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The fertilizer shortage that threw the agricultural sector into disarray and pushed food costs higher globally may be fading.
Crops across the world are dependent on nutrients from Russia, one of the biggest exporters, and the invasion of Ukraine four months ago roiled markets for the crucial chemicals. Ultimately, prices soared so high that farmers halted buying — and now the market has flipped. Fertilizer supplies are piling up from Florida to South America. Ships are waiting to unload and companies are struggling to reduce stocks in ports and warehouses, according to people familiar with the matter.
In Brazil, warehouses are approaching maximum capacity because farmers are betting prices have farther to fall. As far back as March — just weeks after Russia invaded — North American potash reserves were at a six-year high, according to Bloomberg’s Green Markets and The Fertilizer Institute, as prices soared and farmers skipped applications.
Meanwhile, concerns that fertilizer supplies from Russia would be completely shut off haven’t panned out. Russian fertilizer sales are exempt from the sanctions imposed by U.S. and EU in response to the war on Ukraine, and some shipments are entering the U.S., according to cargo data tracked by Bloomberg. A ship carrying 12,000 metric tons of granular urea, a common nitrogen fertilizer, arrived from Russia with a bill of lading dated June 8. While the amount is relatively small, it confirms that the product has found a pathway to American shores.
The U.S. government is even encouraging agricultural and shipping companies to buy and carry more Russian fertilizer.
Wholesale fertilizer prices are declining after soaring to multiyear highs. North American prices are the lowest they’ve been since January and a closely watched index for the continent is down 35% since touching a record in late March, according to Green Markets. Farmers are still awaiting lower prices as grains trend higher, expanding the arbitrage of delayed nutrient purchases.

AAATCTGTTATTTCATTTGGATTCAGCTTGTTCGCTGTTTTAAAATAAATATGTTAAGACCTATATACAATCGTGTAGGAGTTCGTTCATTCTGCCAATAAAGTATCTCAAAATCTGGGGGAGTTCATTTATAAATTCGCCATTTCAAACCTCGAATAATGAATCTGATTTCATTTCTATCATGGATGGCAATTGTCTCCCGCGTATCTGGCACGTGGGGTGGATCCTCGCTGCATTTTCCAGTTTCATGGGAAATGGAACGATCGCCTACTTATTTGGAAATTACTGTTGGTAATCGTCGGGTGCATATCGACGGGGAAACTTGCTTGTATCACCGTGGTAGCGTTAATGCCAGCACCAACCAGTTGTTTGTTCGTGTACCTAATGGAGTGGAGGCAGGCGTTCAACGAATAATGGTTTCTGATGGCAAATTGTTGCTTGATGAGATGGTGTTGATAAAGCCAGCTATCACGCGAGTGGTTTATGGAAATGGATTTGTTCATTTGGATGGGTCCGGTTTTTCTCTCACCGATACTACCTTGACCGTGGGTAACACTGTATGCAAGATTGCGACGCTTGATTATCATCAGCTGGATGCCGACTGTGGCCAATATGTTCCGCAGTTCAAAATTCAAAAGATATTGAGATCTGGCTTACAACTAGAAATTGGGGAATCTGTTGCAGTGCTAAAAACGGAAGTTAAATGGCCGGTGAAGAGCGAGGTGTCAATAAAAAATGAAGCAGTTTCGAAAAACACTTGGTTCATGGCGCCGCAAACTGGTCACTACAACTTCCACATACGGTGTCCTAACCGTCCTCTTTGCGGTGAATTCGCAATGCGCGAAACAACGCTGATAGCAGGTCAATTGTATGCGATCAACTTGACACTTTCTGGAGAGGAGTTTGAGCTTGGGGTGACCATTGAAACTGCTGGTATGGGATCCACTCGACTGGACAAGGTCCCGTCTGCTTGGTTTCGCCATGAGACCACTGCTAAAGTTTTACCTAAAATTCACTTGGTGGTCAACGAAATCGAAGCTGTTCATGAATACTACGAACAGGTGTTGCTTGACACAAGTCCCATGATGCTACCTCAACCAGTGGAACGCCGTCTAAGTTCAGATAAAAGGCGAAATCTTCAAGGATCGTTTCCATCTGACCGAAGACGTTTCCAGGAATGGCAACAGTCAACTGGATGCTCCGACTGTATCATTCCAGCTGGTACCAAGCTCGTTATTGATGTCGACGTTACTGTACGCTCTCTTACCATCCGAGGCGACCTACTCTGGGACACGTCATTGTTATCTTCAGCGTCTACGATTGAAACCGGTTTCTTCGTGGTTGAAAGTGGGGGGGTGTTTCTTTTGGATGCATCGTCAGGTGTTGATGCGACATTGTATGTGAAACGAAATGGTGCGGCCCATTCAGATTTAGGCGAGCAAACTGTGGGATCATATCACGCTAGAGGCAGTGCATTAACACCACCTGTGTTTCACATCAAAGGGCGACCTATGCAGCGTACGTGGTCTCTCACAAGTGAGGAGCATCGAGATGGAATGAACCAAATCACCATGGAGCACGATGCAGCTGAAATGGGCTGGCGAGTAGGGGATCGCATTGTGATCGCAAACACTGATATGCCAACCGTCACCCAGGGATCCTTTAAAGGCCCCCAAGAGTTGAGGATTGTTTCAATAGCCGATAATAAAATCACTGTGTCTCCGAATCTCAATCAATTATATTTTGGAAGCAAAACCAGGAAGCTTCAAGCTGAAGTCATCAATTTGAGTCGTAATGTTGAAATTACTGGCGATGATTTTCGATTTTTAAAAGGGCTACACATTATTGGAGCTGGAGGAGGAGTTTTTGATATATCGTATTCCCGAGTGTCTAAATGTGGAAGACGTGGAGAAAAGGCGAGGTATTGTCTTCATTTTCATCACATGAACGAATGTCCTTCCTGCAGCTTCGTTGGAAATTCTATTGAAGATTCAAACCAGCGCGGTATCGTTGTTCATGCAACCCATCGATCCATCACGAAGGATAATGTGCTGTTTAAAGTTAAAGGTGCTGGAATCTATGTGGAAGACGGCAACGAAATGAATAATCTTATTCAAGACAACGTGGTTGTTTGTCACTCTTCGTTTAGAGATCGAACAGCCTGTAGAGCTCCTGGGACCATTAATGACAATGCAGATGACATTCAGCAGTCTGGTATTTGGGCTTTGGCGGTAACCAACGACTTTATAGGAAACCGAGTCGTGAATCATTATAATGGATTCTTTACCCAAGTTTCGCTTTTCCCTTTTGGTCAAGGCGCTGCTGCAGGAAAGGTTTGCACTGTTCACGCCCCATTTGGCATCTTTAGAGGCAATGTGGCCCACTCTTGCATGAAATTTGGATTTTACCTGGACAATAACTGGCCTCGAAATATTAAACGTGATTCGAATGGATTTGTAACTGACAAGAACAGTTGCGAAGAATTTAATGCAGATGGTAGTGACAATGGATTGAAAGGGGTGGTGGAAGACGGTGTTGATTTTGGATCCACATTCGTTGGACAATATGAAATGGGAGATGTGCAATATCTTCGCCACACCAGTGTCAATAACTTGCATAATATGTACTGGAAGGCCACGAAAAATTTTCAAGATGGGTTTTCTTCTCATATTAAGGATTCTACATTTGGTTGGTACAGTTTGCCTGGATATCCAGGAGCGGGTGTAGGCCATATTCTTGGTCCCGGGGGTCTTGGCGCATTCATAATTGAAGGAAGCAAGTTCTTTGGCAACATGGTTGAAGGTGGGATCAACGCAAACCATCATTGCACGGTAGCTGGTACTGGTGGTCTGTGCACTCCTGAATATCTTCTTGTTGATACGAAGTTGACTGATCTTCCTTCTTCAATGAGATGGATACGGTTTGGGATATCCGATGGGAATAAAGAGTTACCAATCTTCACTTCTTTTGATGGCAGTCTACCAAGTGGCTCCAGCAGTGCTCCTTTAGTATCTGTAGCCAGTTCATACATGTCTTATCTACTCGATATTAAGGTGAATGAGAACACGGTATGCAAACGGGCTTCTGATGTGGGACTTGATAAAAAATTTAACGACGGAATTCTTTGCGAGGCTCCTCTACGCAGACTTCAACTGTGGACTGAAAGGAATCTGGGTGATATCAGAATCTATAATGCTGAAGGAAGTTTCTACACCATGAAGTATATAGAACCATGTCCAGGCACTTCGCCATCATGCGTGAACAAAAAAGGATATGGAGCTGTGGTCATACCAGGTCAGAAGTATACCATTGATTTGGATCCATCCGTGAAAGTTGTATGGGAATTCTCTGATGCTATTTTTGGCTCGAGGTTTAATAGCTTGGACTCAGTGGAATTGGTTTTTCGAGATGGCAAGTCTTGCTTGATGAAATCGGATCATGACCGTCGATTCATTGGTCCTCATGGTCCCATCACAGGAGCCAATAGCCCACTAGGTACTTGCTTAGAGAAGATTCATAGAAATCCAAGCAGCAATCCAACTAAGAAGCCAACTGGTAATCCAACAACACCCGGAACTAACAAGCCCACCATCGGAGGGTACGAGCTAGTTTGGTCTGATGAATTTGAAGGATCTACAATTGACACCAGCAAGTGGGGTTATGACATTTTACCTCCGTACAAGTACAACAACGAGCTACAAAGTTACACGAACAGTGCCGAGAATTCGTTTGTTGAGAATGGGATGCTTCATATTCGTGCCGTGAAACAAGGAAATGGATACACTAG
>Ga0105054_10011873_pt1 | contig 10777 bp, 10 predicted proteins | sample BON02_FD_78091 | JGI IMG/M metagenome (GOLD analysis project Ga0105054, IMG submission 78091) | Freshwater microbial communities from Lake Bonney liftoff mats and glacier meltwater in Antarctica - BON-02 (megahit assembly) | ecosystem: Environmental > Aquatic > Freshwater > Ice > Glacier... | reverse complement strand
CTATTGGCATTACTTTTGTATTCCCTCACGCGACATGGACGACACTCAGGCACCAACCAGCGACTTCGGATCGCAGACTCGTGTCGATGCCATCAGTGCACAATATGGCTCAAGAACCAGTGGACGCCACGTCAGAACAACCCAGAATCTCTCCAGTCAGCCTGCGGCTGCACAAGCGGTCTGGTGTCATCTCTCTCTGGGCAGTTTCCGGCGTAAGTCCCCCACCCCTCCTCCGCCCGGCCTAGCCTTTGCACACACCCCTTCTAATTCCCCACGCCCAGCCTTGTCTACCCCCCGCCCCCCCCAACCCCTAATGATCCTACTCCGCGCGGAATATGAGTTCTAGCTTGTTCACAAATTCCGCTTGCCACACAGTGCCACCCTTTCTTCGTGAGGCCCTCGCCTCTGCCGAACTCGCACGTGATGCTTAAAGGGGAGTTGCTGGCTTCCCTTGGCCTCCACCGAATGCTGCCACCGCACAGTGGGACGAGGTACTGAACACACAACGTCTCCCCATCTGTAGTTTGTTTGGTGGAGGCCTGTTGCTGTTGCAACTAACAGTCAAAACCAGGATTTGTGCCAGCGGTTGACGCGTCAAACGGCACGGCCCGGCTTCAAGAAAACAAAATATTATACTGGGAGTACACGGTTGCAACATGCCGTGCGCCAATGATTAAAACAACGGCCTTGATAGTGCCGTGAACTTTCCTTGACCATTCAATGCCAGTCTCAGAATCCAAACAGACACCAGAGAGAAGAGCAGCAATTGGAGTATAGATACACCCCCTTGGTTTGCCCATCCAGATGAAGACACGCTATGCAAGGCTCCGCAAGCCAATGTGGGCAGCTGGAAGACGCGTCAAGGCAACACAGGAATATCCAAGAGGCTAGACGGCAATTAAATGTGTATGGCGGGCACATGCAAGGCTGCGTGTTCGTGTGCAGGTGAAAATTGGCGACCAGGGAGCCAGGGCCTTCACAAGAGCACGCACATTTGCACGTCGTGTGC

Green Market’s North American weekly fertilizer price index dropped 4% this week, compounding last week’s 3% decline. Wholesale New Orleans urea fell to the lowest since August, while New Orleans ammonia inched higher by 2% amid rising overseas demand.
The slide in fertilizer prices — if it continues — may ease some of the concerns that farmers would skip applications of synthetic nutrients to save money, reducing crop yields and worsening food inflation and hunger in parts of the world. Still, it’s too early to tell whether prices will rebound if the war in Ukraine persists into a period when demand is seasonally higher.
“Fertilizer prices softened through the spring season as delayed plantings, ample supply, and near record per-ton prices pushed farmers to pull back on fertilizer applications,” said Alexis Maxwell, an analyst at Green Markets. Fertilizer-to-crop price ratios, a key affordability metric, have sunk, “reflecting a potential buying opportunity for corn farmers who need product today.”